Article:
So a mid-19th century person would have learned a basic vocabulary of dance elements, including figures (patterns that make up a dance), steps (how you move your feet), and variations (specific patterns of steps used in turning dances). Then they would have a repertoire of dances they knew completely (so the figures in order, etc.) that might change over time depending on trends and preferences among their social circle. Like spoken language a dance vocabulary can be combined in many ways, but if you've got the basics you can usually pick the rest up as you go. And like language, dancing has evolved over time--so while a lot of the terms may sound familiar to modern ballroom or contra dancers, the execution is different.

Some Other Notes
(or the things that didn't get their own section, but are worth noting)

  • Like modern social activities, dancing was enjoyed by people regardless of gender. While parts in a dance are defined as the "gentleman's part" and the "lady's part", there are many recorded instances of women dancing with women and men dancing with men. I will use the terms gentlemen and ladies throughout these posts to discuss the parts of a dance, but I wanted to acknowledge up front that even in the 1860s, that wasn't a hard-and-fast rule.
  • On a similar note, partners typically changed every dance, so you would dance with many people in a single evening. Howe states it is good manners for married couples to only dance together once or twice.
  • Dance cards or dance programs were popular for larger events, and often had spots to write in the name of your partner for that dance. Howe notes that it is impolite to ask someone to dance too far in advance--so the mad rush we might imagine to fill a dance card with partners right at the beginning of a ball is somewhat counter to the actual likely pace of the evening.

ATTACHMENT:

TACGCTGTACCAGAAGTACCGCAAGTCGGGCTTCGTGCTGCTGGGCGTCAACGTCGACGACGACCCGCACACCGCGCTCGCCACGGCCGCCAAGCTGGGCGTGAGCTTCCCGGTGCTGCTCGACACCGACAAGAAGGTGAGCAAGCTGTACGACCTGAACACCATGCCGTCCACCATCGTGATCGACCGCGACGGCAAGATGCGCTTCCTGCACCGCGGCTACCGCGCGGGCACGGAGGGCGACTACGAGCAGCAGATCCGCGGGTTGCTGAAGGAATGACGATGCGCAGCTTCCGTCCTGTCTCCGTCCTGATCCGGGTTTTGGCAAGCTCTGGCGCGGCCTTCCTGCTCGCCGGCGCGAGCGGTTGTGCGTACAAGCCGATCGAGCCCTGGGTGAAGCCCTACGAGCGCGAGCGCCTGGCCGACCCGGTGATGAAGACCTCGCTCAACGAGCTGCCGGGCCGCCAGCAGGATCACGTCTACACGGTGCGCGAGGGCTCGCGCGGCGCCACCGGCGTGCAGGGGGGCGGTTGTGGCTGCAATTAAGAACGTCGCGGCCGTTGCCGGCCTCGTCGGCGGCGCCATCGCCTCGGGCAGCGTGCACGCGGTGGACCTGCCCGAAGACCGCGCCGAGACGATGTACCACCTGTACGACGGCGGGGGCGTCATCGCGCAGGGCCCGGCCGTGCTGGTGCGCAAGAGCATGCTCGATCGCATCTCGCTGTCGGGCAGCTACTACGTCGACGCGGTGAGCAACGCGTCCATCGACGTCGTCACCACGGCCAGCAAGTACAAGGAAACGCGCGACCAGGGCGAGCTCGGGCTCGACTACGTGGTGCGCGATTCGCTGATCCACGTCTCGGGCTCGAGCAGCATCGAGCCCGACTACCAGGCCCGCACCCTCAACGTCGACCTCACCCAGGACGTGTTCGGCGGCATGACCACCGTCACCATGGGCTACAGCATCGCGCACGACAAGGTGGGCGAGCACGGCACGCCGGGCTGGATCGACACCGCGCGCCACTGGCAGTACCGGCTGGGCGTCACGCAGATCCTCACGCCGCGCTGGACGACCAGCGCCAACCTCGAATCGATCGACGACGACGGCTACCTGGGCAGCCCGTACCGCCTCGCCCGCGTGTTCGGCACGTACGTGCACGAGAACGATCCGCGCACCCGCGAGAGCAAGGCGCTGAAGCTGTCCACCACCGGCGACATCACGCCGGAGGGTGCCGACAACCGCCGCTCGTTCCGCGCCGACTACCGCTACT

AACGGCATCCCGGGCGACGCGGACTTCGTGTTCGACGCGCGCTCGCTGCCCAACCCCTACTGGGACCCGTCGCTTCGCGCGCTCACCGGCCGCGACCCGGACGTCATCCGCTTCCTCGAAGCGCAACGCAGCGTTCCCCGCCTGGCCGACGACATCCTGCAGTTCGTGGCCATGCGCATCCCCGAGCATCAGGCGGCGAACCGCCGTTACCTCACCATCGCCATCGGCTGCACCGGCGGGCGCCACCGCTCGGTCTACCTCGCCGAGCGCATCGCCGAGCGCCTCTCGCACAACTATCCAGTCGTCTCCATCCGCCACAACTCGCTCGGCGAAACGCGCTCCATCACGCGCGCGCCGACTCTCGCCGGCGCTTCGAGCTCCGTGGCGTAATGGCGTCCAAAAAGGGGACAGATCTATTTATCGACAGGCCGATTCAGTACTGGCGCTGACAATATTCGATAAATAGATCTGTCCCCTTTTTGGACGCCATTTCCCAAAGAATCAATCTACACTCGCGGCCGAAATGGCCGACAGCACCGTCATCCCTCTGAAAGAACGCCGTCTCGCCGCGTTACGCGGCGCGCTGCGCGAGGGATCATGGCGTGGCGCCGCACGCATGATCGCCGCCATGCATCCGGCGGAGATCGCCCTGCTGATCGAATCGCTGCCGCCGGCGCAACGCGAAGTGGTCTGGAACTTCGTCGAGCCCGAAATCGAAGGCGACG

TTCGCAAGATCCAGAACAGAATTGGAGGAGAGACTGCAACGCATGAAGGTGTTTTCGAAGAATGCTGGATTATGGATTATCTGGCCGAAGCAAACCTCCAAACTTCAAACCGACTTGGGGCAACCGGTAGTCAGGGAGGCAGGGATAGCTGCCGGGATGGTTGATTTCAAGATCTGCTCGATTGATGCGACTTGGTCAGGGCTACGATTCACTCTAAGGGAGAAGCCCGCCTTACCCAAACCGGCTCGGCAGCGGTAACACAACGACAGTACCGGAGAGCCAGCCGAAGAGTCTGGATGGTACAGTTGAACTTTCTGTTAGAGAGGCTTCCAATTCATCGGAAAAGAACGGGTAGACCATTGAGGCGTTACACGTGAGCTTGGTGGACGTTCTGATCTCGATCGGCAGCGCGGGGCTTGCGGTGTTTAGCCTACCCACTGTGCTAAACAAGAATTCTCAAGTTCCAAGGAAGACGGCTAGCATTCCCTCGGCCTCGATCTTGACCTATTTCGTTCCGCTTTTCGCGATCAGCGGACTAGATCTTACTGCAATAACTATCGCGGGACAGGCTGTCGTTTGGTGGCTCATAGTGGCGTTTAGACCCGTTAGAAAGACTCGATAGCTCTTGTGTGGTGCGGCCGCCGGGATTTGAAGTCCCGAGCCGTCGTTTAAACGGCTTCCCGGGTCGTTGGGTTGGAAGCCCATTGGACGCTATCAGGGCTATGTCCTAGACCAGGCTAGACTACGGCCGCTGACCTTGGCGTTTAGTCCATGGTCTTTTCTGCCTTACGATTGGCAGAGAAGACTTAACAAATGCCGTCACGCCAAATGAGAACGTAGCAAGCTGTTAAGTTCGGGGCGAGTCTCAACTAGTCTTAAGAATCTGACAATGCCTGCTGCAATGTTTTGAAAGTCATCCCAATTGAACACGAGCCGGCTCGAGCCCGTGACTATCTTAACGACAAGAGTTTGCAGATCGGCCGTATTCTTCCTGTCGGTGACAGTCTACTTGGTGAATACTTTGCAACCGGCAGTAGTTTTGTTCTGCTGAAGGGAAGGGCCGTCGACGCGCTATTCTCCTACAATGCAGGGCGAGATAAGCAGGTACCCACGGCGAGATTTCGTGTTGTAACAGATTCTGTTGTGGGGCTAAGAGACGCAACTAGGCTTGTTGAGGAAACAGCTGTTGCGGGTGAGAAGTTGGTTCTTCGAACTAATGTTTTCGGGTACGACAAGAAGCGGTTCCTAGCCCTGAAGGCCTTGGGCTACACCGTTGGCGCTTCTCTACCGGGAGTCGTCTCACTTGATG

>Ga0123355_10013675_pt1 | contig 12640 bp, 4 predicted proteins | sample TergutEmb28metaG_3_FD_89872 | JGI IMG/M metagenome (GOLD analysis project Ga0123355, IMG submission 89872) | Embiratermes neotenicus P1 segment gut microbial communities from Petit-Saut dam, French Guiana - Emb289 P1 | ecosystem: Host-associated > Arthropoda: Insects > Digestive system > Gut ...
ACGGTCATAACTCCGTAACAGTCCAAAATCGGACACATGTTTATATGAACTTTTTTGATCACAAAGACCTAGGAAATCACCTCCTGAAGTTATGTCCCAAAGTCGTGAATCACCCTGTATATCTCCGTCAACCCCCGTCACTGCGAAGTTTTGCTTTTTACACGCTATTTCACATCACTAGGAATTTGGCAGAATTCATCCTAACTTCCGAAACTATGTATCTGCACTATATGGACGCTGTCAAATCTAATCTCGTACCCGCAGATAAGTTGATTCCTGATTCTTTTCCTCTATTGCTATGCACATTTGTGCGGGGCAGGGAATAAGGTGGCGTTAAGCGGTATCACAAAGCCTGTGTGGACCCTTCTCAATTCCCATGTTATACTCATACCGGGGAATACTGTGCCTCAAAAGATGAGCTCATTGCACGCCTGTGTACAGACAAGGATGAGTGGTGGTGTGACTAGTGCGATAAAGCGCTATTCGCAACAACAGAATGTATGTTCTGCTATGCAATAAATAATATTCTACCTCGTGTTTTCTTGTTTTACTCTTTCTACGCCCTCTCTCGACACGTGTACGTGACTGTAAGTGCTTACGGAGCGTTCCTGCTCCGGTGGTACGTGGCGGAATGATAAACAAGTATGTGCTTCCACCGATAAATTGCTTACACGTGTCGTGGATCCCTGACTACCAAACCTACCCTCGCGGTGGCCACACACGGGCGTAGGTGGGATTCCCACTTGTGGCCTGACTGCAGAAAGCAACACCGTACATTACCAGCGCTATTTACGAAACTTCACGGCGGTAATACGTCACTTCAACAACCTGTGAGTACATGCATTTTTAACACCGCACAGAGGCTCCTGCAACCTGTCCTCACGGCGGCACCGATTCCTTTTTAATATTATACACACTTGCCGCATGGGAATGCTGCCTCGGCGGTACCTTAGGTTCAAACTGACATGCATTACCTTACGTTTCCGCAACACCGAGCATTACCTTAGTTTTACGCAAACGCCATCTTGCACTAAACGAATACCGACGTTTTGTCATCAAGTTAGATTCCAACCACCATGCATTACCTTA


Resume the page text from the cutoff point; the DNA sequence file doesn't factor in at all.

• Positions have changed over time, and the proper closed hold in the 1860s was low and rounded (different from modern ballroom form). 
  • The goal was (and still is!) to be sociable--smiling and enjoying the evening was more important than getting everything perfectly right. I think that's especially true for evenings described by Louisa, with good friends and cozy parlors full of lively people.

illustration from Howe, 1858
Alright, I think I'll leave it here. Do you feel prepared for the ballroom? Next time we're jumping in with the dances named in Little Women, so stay tuned!

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*I'm keeping things pretty simple, so pardon the generalizations.

Monday, November 11, 2019

Construction Notes:I

If you're just tuning in, I recently completed a new 1860s ballgown, made out of silk tartan I recovered by disassembling my 2012 silk tartan ballgown. The new version is a lot better! And not just because it has trim and closures.

look ma, no pins!

When I originally decided to embark on this project, I spent a long time looking for inspiration. My original plan was based on this extant dress, worn to a ball at Balmoral by the Princess of Wales in 1863:

Dress worn by the Princess of Wales to a ball at Balmoral, 1863
Note that at some point in the 1930s it was re-fashioned for wear at a different ball at Balmoral (worn that time by Queen Alexandra) so I am unsure how much of the skirt situation is original vs. from the re-make.
But I've always hated that underskirt...tiny ruffles on 1860s dresses are just not my taste. So I set out to look for something more to my liking. This actually turned out to be tricky, because it turns out tiny ruffles/fussy details under overskirts were pretty popular (at least, on the fashion plates I could find). But then I found this teal and white dress and I loved it:
1862 civil war fashion
looking at it now, I realize I reversed the bodice sections...ooops. oh well, too late now!
So that was my new target. As I was short on silk, I spent a lot of time fiddling before I actually cut anything out. The underskirt was a good place to start: I used a historical trick and made the bottom half silk, and the top half (hidden by the overskirt) cotton. I had to piece a small portion of the silk, but now it's in the back and not noticeable when I wear it.